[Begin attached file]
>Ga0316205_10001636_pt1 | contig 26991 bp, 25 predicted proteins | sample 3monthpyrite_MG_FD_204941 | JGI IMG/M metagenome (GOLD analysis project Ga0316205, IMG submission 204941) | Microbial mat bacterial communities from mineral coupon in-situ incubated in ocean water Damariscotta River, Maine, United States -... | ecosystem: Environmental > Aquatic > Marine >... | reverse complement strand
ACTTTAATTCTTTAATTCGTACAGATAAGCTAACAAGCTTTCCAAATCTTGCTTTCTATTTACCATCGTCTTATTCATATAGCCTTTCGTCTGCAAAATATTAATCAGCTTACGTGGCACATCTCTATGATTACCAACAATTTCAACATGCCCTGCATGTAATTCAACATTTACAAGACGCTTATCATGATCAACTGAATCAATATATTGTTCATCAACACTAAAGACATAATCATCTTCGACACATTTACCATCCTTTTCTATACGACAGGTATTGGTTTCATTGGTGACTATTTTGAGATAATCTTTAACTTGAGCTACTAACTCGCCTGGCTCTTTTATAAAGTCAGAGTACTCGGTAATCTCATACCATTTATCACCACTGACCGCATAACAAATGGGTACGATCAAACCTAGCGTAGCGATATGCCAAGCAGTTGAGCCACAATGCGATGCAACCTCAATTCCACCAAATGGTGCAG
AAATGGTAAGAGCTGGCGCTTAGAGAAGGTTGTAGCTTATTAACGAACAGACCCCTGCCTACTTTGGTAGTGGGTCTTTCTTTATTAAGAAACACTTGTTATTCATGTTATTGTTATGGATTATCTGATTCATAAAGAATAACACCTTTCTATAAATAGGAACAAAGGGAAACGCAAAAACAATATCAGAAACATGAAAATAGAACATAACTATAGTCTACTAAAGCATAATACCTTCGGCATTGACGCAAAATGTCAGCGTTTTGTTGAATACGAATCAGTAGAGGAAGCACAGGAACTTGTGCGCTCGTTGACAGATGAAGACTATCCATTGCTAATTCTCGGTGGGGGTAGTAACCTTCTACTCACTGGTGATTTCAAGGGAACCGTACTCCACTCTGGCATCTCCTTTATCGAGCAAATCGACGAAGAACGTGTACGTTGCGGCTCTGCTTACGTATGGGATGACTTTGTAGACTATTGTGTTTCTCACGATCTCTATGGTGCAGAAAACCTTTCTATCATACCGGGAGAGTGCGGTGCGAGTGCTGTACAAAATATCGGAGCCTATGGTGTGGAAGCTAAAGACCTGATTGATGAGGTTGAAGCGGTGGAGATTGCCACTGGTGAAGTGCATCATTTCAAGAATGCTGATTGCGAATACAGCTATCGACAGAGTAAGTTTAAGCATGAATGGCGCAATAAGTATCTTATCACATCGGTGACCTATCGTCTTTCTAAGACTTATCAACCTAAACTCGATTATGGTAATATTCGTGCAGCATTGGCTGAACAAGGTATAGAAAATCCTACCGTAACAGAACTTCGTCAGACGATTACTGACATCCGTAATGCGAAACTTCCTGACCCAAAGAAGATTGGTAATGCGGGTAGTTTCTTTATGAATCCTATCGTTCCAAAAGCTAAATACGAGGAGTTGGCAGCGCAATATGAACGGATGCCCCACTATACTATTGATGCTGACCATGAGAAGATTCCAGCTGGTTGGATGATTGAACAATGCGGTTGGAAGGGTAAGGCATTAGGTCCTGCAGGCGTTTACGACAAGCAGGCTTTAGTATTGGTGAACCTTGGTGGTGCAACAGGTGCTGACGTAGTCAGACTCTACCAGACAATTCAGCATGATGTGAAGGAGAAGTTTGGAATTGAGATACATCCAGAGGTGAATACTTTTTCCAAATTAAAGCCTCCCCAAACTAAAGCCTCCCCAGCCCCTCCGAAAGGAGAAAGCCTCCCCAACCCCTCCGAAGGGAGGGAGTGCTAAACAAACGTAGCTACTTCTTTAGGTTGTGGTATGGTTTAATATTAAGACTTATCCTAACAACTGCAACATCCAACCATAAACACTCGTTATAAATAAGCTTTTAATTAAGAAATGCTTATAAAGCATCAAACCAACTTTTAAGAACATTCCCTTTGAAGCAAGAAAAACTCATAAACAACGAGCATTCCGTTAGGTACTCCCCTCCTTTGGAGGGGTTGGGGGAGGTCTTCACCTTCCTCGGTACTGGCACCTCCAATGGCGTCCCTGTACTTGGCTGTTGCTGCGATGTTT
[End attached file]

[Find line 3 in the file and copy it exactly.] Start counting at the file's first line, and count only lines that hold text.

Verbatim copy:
AAATGGTAAGAGCTGGCGCTTAGAGAAGGTTGTAGCTTATTAACGAACAGACCCCTGCCTACTTTGGTAGTGGGTCTTTCTTTATTAAGAAACACTTGTTATTCATGTTATTGTTATGGATTATCTGATTCATAAAGAATAACACCTTTCTATAAATAGGAACAAAGGGAAACGCAAAAACAATATCAGAAACATGAAAATAGAACATAACTATAGTCTACTAAAGCATAATACCTTCGGCATTGACGCAAAATGTCAGCGTTTTGTTGAATACGAATCAGTAGAGGAAGCACAGGAACTTGTGCGCTCGTTGACAGATGAAGACTATCCATTGCTAATTCTCGGTGGGGGTAGTAACCTTCTACTCACTGGTGATTTCAAGGGAACCGTACTCCACTCTGGCATCTCCTTTATCGAGCAAATCGACGAAGAACGTGTACGTTGCGGCTCTGCTTACGTATGGGATGACTTTGTAGACTATTGTGTTTCTCACGATCTCTATGGTGCAGAAAACCTTTCTATCATACCGGGAGAGTGCGGTGCGAGTGCTGTACAAAATATCGGAGCCTATGGTGTGGAAGCTAAAGACCTGATTGATGAGGTTGAAGCGGTGGAGATTGCCACTGGTGAAGTGCATCATTTCAAGAATGCTGATTGCGAATACAGCTATCGACAGAGTAAGTTTAAGCATGAATGGCGCAATAAGTATCTTATCACATCGGTGACCTATCGTCTTTCTAAGACTTATCAACCTAAACTCGATTATGGTAATATTCGTGCAGCATTGGCTGAACAAGGTATAGAAAATCCTACCGTAACAGAACTTCGTCAGACGATTACTGACATCCGTAATGCGAAACTTCCTGACCCAAAGAAGATTGGTAATGCGGGTAGTTTCTTTATGAATCCTATCGTTCCAAAAGCTAAATACGAGGAGTTGGCAGCGCAATATGAACGGATGCCCCACTATACTATTGATGCTGACCATGAGAAGATTCCAGCTGGTTGGATGATTGAACAATGCGGTTGGAAGGGTAAGGCATTAGGTCCTGCAGGCGTTTACGACAAGCAGGCTTTAGTATTGGTGAACCTTGGTGGTGCAACAGGTGCTGACGTAGTCAGACTCTACCAGACAATTCAGCATGATGTGAAGGAGAAGTTTGGAATTGAGATACATCCAGAGGTGAATACTTTTTCCAAATTAAAGCCTCCCCAAACTAAAGCCTCCCCAGCCCCTCCGAAAGGAGAAAGCCTCCCCAACCCCTCCGAAGGGAGGGAGTGCTAAACAAACGTAGCTACTTCTTTAGGTTGTGGTATGGTTTAATATTAAGACTTATCCTAACAACTGCAACATCCAACCATAAACACTCGTTATAAATAAGCTTTTAATTAAGAAATGCTTATAAAGCATCAAACCAACTTTTAAGAACATTCCCTTTGAAGCAAGAAAAACTCATAAACAACGAGCATTCCGTTAGGTACTCCCCTCCTTTGGAGGGGTTGGGGGAGGTCTTCACCTTCCTCGGTACTGGCACCTCCAATGGCGTCCCTGTACTTGGCTGTTGCTGCGATGTTT